Business magnate Salah Ezzeddine was known as a pious, generous man. Hailing from a small Shi’ite Muslim town in southern Lebanon, he was a success story among the country’s poorest, historically marginalized religious sect. With his reputation for generosity (he built a stadium and a mosque for his hometown of Maaroub, sponsored pilgrimages to Mecca and published children’s books), few were suspicious when Ezzeddine promised investors a share of his business with the lure of outstanding returns — from 20% to 40% — and few details of how the plan worked or guarantees or paperwork. Still, what he seemed to have — the implicit backing of Hizballah, the popular anti-Israeli militant group and political party — was as good as gold to its many loyal followers among the Shi’ites of Lebanon.
But now Ezzeddine’s schemes — supposed investments in oil, publishing, metals and television, spread out from the Gulf to Africa — are unraveling on a spectacular scale, and it is casting Hizballah in an unflattering light. The house of cards began falling earlier this month, when his businesses went bankrupt, ostensibly from the effects of the global financial crisis. But rumors swirled in the press of a pyramid scheme of more than $1 billion, and the local media dubbed Ezzeddine the Lebanese Bernie Madoff. Last weekend the Lebanese government charged him with fraud. All across the Shi’ite-populated regions of Lebanon, thousands of small investors — many of whom bundled small sums of money with their neighbors to give to Ezzeddine — feel betrayed by both the man and the organization. “I inherited $100,000 from my father to continue my studies. I invested them with Ezzeddine, and now all my dreams are destroyed,” says Mohammad, a 25-year-old student from Maaroub. “I don’t know what I was thinking when I invested with him. We thought he was Hizballah’s financier.”
Ezzeddine’s exact connection to Hizballah is unclear. The organization denied having an official relationship with him, but Hizballah leader Hassan Nasrallah has acknowledged that the group was being tainted by association, saying he would mount an investigation to account for investor losses. But many investors have said Hizballah officials not only encouraged them to put their money and trust in Ezzeddine but also claimed that his investments were halal, acceptable according to Muslim laws that forbid profiting from interest (which they equate with usury).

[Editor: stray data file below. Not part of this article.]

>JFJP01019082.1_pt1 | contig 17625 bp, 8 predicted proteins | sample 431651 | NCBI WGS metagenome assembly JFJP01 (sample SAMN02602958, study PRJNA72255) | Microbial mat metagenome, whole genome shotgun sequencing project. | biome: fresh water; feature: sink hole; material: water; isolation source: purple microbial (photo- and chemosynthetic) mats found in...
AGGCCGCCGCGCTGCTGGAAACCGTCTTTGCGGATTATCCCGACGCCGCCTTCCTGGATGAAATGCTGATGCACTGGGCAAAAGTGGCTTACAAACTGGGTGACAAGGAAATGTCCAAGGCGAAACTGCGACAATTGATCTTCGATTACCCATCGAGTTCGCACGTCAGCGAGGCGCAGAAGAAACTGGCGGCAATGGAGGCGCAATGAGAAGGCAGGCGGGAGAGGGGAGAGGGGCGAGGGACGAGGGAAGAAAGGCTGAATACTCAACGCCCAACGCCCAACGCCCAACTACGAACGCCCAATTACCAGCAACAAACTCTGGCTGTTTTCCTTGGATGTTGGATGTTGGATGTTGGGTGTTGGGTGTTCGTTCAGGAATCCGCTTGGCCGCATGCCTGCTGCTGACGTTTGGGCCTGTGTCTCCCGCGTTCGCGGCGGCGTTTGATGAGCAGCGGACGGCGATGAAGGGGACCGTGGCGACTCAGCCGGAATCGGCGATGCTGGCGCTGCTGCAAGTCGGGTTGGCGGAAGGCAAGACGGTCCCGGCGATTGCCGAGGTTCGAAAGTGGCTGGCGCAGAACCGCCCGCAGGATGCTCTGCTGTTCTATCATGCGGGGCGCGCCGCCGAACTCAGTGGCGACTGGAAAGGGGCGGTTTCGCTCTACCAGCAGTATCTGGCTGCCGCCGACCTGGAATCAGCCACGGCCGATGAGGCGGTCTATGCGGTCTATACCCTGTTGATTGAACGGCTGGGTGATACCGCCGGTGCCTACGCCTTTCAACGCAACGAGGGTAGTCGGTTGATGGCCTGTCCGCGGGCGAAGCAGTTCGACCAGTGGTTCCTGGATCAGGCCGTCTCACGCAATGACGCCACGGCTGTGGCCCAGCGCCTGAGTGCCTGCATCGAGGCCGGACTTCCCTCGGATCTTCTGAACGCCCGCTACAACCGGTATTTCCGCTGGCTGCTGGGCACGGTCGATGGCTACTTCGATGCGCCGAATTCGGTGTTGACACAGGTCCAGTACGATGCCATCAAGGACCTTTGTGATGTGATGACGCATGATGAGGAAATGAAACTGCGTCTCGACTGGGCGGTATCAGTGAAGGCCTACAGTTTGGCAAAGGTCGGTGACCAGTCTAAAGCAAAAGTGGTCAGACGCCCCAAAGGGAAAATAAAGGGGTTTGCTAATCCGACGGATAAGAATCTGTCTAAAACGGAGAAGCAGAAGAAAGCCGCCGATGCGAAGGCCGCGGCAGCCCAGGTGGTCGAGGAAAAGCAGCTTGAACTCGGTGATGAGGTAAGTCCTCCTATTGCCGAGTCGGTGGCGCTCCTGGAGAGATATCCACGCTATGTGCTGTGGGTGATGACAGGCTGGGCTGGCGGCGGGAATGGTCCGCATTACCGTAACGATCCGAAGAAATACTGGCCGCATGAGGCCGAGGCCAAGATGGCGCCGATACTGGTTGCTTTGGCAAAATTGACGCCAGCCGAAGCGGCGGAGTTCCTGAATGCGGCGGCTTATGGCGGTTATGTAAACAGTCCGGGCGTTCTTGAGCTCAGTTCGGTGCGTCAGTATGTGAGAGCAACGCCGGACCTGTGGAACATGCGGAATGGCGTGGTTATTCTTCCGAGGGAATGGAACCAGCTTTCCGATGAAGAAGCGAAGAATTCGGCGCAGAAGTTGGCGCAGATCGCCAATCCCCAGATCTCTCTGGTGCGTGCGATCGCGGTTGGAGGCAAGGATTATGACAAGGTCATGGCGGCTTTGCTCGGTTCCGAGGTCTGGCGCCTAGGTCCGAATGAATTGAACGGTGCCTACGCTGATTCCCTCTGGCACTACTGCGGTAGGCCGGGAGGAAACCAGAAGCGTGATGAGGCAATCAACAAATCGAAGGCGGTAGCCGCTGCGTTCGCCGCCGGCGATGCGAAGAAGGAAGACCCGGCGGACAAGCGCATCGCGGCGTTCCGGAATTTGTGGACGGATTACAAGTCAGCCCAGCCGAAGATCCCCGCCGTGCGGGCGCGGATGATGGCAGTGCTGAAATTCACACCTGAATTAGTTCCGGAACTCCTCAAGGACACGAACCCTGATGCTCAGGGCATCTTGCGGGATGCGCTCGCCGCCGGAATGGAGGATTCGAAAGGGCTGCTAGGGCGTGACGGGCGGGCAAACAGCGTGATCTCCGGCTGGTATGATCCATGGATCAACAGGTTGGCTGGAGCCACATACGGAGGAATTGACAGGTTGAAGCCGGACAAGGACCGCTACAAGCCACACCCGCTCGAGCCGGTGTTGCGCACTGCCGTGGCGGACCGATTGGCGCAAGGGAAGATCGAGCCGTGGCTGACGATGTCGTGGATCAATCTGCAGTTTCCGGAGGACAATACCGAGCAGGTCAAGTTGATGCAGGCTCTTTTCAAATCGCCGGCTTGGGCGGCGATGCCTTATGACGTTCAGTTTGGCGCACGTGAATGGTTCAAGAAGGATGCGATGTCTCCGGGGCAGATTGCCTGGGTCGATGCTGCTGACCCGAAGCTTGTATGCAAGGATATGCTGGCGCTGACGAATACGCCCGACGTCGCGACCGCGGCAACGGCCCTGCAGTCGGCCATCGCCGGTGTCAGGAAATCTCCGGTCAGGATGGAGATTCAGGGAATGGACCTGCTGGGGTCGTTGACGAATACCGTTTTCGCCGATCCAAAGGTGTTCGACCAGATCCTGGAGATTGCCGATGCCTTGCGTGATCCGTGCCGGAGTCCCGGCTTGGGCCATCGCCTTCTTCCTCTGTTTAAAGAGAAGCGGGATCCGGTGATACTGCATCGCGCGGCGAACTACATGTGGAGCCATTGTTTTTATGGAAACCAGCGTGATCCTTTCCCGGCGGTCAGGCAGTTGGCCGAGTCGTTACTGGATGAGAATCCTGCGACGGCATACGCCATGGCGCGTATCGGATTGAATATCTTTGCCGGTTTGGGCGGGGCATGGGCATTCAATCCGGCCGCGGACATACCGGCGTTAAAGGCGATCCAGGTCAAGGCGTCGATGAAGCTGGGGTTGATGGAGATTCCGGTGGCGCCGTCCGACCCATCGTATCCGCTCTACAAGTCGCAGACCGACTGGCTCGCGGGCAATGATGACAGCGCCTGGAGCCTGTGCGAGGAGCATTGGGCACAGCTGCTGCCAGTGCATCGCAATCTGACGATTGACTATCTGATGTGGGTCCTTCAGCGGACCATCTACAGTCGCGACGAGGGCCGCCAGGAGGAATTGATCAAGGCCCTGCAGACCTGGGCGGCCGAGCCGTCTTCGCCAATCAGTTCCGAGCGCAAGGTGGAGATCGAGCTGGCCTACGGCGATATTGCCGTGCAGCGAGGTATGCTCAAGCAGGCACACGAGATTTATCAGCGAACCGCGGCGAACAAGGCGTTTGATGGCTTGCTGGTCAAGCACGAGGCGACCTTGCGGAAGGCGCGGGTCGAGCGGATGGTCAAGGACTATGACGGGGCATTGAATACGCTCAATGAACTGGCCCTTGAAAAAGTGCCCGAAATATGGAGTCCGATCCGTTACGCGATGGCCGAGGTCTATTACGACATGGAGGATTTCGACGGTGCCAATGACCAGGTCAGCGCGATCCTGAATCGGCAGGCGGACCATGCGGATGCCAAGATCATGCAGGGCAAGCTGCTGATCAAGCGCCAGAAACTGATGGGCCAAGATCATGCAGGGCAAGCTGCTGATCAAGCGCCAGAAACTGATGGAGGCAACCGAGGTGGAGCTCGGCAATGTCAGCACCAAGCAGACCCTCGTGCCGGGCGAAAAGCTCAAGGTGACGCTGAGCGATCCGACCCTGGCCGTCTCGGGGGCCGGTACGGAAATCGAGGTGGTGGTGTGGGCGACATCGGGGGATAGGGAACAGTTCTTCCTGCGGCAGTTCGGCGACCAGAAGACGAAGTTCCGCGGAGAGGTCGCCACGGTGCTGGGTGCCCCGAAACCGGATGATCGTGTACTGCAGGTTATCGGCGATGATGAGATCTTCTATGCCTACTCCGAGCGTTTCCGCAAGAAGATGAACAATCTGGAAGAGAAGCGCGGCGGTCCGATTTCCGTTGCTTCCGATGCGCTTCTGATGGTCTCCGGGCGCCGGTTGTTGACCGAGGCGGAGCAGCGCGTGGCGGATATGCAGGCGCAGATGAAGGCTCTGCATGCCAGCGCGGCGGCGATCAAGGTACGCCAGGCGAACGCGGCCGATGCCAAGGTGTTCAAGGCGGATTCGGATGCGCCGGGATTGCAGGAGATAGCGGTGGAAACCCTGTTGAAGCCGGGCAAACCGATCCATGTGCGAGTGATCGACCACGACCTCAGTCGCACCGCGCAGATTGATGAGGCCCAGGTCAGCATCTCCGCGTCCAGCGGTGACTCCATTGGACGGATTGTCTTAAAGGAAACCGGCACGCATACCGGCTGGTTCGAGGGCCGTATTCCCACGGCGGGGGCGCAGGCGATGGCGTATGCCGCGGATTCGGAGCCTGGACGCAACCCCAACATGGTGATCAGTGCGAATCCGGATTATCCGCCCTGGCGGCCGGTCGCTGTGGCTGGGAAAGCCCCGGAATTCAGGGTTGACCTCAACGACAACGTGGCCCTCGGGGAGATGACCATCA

“He was able to gain people’s confidence easily due to his connections with Hizballah,” says Mohammad Duhaini, the mayor of Toura, another town in southern Lebanon, where he says at least 250 people invested with Ezzeddine. Says Duhaini: “Most of those who dealt with him were supporters of Hizballah [and] many people were encouraged to do business with Ezzeddine due to Hizballah’s propaganda for him.” Indeed, one Hizballah source told TIME that some top leaders did business with Ezzeddine. The Lebanese press has published unsubstantiated reports that his enterprise collapsed when a check he wrote to a senior Hizballah official bounced and that, as a result, the financier went into hiding until Hizballah security forces found him and turned him over to the government.
It seems surprising that the leaders of an institution as sophisticated as Hizballah would fall for a simple Ponzi scheme. But the organization relies on a network of businessmen and fundraisers such as Ezzeddine, not just in southern Lebanon but also in West Africa, South America and wherever expatriate Lebanese do business. Hizballah has been trying to become financially independent from its main patron, Iran (which has its own financial problems), and earlier this year, a Hizballah official told TIME the organization is close to becoming completely self-sustaining. What effect the Ezzeddine scandal has on those plans remains to be seen.
The worst part of the scandal for Hizballah might come not in dollars and cents but in damage to its reputation for honesty, competence and integrity, which, given its status as the world’s most formidable organization of guerrilla fighters, is what makes the Shi’ite political party popular not just in Lebanon but in the wider Arab world. Those traits were on display when Hizballah engineers and social-service workers fanned out immediately in the aftermath of the war with Israel in 2006 to assess damage and offer assistance to its supporters who had lost their homes and business. Months later, Nasrallah launched a reconstruction program called Waad, or “promise,” to rebuild every destroyed home by the beginning of 2010.
But since then, the organization has struggled under the burden of the massive development project. It scrapped ambitious plans to redesign the cramped urban environment of Beirut’s southern suburbs, where Hizballah support is strongest and which Israel bombed most heavily. Yet Waad is still well behind schedule to meet the 2010 deadline.
For the loyal rank and file, the scandal may not tarnish their faith in Hizballah. After all, it was Hizballah, not the Lebanese government, that freed southern Lebanon from Israeli occupation in 2000, and it was Hizballah that turned back Israeli tanks in 2006. But on the back of several recent setbacks — the assassination of its operations chief last year, the electoral loss at the polls in June this year, the discovery this spring that an Israeli spy ring in Lebanon had bugged Hizballah’s vehicles — Hizballah has lost some of its aura of invincibility, and its supporters no longer seem so ready to hit the front lines and the barricades.
— With reporting by Rami Aysha / Beirut